Fisherman’s soap

Difficulty: Intermediate
Time: 1 hr
Yields: 5 cubes of soap

Did you know that aniseed oil is banned from fishing competitions in certain countries, because it is said to give an unfair advantage to those using it? Apparently, aniseed oil has a particular chemical composition which acts as a fish attractant. In New Zealand, it is banned from being used as bait scent when fresh water fishing. So what better gift could you think of giving your fishing buddy than this Fisherman’s Soap, which will even lather in seawater? Washing your hands and equipment with this aniseed and lemon scented soap will mask the human scent, perfect for sneaking up on the fish!

Only soaps that are made with 100% coconut oil will manage to lather in seawater. However, pure coconut oil soaps can be drying to your skin, to prevent this, I have calculated a 15% superfatting ratio into the recipe, meaning that 15% of the oils are not saponified (turned into soap),and thus creating a slightly milder soap.

If you have never made cold-process soap before, I strongly suggest you check out the basic cold process soap tutorial first.

Before starting, please read the safety and precautions post, especially since this tutorial requires the handling of caustic soda!

ONE: First, prepare your lye. Weigh out the caustic soda in a small container. Measure the water in a small pyrex or other heat proof glass jug. Then carefully add the caustic soda to the water and gently stir until all the caustic soda has dissolved. Set aside to cool.

TWO: Weigh out the coconut oil in a pyrex jug and heat in microwave on high for one minute or until melted. Set aside to cool.

 

THREE: When both the lye and oil have cooled down to room temperature, around 25C (77F), carefully pour the lye into the oil. Give the mixture a few pulses with the stick blender.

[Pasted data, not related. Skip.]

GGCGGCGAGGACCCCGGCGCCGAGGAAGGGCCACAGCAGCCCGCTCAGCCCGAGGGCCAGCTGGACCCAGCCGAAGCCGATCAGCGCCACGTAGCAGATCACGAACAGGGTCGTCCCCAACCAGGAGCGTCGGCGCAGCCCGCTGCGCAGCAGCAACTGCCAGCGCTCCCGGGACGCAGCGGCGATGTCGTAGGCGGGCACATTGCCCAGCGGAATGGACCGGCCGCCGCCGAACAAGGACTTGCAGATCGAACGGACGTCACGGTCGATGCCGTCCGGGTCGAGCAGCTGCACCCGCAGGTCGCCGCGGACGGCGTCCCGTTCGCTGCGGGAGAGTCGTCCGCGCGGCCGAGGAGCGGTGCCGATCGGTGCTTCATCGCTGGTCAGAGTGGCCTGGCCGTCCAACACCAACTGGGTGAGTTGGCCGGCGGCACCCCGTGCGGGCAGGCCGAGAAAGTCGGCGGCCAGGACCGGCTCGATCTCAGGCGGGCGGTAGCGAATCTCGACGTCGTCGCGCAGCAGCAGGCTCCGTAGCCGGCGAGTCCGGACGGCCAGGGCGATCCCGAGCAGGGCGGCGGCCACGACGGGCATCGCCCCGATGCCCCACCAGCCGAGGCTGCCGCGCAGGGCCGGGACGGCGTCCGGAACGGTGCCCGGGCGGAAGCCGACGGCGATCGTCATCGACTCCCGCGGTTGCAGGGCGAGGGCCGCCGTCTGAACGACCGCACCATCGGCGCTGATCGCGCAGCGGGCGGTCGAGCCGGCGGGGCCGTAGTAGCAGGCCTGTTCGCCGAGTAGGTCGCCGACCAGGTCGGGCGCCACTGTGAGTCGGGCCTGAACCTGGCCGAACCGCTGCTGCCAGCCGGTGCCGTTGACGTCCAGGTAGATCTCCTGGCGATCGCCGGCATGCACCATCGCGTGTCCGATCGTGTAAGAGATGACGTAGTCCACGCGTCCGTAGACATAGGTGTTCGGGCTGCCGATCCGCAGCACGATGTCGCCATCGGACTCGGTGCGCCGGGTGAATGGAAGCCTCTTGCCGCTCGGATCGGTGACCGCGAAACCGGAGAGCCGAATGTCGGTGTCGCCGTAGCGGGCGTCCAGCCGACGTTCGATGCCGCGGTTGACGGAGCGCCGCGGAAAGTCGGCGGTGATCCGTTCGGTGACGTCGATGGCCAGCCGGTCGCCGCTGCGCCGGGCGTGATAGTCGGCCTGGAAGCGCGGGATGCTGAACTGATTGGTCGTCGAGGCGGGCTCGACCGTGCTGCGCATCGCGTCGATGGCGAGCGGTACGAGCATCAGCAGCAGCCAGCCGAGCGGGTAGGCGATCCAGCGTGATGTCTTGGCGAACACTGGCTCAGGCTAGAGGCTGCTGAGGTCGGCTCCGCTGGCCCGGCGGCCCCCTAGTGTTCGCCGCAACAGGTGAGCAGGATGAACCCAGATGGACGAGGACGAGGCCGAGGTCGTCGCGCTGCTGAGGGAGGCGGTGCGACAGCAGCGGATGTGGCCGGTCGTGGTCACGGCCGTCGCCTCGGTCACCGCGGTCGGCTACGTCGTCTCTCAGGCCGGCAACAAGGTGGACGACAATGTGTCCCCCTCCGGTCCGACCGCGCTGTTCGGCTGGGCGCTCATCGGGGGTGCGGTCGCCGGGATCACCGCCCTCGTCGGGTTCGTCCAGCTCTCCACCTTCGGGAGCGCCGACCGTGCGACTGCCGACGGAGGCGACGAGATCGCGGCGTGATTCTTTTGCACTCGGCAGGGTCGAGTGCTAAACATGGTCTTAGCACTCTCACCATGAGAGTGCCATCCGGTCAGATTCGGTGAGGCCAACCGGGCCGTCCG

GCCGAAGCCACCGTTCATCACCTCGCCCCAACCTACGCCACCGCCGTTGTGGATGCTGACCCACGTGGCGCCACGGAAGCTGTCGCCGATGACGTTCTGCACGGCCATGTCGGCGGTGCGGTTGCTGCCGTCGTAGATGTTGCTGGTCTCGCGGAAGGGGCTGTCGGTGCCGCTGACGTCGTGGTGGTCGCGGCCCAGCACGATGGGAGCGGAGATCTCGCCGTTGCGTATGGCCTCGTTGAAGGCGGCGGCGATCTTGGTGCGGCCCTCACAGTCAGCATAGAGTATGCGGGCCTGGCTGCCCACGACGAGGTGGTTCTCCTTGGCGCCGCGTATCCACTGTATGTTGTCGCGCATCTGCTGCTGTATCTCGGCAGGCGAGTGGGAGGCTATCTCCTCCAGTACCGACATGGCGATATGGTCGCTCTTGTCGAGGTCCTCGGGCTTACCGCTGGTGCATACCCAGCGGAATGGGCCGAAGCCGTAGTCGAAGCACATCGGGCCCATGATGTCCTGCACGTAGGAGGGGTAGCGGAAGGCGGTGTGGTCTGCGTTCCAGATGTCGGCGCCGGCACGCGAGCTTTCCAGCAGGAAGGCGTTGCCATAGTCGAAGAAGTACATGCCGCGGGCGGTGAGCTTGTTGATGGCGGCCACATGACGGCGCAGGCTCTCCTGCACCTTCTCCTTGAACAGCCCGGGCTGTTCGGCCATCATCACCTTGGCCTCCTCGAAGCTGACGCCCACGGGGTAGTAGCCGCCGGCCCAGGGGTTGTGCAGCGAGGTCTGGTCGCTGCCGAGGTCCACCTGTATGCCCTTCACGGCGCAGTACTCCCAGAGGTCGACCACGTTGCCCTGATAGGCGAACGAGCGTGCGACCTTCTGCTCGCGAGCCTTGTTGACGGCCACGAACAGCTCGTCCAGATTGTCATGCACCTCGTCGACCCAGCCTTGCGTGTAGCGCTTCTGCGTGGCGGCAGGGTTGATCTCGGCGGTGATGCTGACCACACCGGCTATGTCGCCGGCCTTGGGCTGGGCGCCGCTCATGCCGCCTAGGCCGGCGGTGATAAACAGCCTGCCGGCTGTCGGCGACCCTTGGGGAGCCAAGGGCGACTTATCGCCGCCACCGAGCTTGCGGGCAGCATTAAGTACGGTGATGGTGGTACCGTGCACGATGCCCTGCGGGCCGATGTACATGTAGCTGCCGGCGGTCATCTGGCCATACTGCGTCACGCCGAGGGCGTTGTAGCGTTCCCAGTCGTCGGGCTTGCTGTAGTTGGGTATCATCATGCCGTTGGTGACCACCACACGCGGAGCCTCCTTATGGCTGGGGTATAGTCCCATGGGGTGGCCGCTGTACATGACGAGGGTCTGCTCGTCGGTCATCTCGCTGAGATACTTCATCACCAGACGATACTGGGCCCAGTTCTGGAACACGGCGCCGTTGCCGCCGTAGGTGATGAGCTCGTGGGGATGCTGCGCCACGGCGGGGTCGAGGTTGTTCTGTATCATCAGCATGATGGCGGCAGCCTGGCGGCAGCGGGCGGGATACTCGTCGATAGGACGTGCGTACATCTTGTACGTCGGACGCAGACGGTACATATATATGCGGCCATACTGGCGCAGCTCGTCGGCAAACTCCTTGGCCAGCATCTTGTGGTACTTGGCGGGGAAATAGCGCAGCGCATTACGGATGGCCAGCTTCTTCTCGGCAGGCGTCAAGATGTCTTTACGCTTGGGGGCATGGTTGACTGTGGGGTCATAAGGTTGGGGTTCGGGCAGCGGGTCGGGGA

FOUR: Add the lemon and aniseed essential oils and continue stick blending until you reach trace.

 

 

FIVE: Next, add the poppy seeds and, using a whisk or spatula, stir to mix the seeds throughout the soap.

SIX: Pour the soap into the mold. I’m using a 9-cube silicon soap mold and the soap will fill 5 cavities, giving me approximately five 100 g soap cubes. Leave the soap in the mold overnight.

SEVEN: The following day, carefully unmold the soap and leave them to cure for another 4 weeks.


Fisherman’s soap

Ingredients

  • 400 g coconut oil
  • 62 g caustic soda
  • 100 ml water
  • 10 ml aniseed essential oil
  • 10 ml lemon essential oil
  • 1 tablespoon poppy seeds

Before starting, make sure you wear protective goggles and gloves and work in a well-ventilated area, free from any distractions!

Instructions

  1. Prepare your lye: carefully add the caustic soda to the water and stir gently until all the caustic soda has dissolved. Set aside to cool.
  2. Weigh out the coconut oil in a pyrex jug and heat in the microwave on high for 1 minute or until melted. Set aside to cool.
  3. When both the lye and the coconut oil have cooled down to room temperature, approximately 25C (77F), carefully add the lye to the oil and stick blend briefly.
  4. Add the essential oils and continue stick blending until you reach trace.
  5. Add the poppy seeds and stir them through the soap.
  6. Pour the soap into the mold, and leave to cure overnight.
  7. The next day, unmold and leave to cure for a further 4 weeks.

Author: Jackie

Mum, blogger, soap maker, frequent flyer!

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